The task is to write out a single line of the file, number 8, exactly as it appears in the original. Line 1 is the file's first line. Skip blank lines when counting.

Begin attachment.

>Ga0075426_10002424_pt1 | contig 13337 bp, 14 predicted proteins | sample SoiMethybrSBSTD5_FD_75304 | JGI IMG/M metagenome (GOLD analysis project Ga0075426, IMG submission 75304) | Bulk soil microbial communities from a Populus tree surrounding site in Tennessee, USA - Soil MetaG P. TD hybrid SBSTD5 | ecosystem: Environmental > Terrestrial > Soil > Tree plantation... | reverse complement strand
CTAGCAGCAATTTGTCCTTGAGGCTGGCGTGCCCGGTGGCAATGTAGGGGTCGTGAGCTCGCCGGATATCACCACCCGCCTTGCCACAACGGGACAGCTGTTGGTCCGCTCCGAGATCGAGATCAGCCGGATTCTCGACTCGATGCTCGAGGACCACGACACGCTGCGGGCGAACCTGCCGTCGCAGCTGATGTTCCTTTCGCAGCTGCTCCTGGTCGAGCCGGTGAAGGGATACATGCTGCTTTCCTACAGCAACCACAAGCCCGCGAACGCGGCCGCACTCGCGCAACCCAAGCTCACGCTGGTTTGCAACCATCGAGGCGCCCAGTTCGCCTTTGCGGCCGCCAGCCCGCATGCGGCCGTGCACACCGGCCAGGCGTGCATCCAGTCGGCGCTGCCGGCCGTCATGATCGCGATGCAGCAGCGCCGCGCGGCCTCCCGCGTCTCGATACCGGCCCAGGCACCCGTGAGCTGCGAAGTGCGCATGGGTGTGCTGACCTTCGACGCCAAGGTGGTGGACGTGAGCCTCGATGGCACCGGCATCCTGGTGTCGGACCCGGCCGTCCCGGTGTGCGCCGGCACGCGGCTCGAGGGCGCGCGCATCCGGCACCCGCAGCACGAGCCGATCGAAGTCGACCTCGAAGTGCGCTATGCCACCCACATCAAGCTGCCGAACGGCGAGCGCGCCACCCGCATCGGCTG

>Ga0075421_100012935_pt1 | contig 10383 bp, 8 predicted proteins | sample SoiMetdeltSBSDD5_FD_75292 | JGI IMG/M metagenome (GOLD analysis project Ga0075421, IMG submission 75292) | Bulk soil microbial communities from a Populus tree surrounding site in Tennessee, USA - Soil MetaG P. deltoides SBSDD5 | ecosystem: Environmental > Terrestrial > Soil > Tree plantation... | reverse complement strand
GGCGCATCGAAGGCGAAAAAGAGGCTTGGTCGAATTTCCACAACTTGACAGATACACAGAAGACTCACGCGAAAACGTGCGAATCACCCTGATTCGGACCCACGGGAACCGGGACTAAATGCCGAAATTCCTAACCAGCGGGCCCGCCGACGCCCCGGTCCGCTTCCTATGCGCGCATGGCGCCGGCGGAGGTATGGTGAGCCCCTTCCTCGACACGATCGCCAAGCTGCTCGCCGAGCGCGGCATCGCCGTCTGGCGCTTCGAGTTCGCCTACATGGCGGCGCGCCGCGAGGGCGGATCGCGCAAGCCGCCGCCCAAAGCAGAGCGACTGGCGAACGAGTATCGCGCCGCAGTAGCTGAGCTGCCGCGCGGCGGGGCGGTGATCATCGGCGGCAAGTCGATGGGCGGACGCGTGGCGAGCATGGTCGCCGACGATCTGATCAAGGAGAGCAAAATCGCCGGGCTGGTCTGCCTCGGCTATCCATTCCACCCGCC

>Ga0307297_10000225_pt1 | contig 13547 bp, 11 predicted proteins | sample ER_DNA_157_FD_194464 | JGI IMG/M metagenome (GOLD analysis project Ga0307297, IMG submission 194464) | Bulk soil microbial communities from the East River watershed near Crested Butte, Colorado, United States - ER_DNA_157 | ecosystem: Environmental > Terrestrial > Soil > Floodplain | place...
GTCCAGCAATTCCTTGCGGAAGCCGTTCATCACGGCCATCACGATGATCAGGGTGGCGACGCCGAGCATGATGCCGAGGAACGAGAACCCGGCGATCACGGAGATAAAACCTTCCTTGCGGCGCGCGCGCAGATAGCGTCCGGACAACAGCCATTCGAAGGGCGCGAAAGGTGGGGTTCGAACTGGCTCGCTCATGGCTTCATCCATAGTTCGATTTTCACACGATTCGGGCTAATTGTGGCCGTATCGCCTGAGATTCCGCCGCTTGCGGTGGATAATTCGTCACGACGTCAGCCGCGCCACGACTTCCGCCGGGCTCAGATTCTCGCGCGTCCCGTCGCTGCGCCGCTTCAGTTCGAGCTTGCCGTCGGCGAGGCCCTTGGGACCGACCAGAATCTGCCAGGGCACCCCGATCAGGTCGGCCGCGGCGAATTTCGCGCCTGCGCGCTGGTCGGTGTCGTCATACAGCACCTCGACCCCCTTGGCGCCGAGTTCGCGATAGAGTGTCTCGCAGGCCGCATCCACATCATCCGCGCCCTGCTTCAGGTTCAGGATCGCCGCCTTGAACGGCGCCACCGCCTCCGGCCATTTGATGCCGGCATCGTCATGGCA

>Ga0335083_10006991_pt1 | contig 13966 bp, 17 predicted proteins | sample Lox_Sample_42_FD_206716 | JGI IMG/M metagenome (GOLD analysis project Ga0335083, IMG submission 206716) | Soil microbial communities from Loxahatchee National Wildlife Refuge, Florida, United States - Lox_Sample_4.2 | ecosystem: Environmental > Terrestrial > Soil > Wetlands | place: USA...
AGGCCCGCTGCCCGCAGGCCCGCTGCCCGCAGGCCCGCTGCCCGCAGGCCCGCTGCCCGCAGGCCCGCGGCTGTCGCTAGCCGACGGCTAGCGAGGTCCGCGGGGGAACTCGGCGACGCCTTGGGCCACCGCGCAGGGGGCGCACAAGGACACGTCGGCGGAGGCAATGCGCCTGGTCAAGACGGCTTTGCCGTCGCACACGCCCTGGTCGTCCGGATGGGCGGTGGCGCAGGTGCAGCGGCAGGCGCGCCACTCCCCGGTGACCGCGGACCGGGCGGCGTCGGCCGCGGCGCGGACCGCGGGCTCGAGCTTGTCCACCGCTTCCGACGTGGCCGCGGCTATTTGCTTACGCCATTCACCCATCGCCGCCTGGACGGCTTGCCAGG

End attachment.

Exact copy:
AGGCCCGCTGCCCGCAGGCCCGCTGCCCGCAGGCCCGCTGCCCGCAGGCCCGCTGCCCGCAGGCCCGCGGCTGTCGCTAGCCGACGGCTAGCGAGGTCCGCGGGGGAACTCGGCGACGCCTTGGGCCACCGCGCAGGGGGCGCACAAGGACACGTCGGCGGAGGCAATGCGCCTGGTCAAGACGGCTTTGCCGTCGCACACGCCCTGGTCGTCCGGATGGGCGGTGGCGCAGGTGCAGCGGCAGGCGCGCCACTCCCCGGTGACCGCGGACCGGGCGGCGTCGGCCGCGGCGCGGACCGCGGGCTCGAGCTTGTCCACCGCTTCCGACGTGGCCGCGGCTATTTGCTTACGCCATTCACCCATCGCCGCCTGGACGGCTTGCCAGG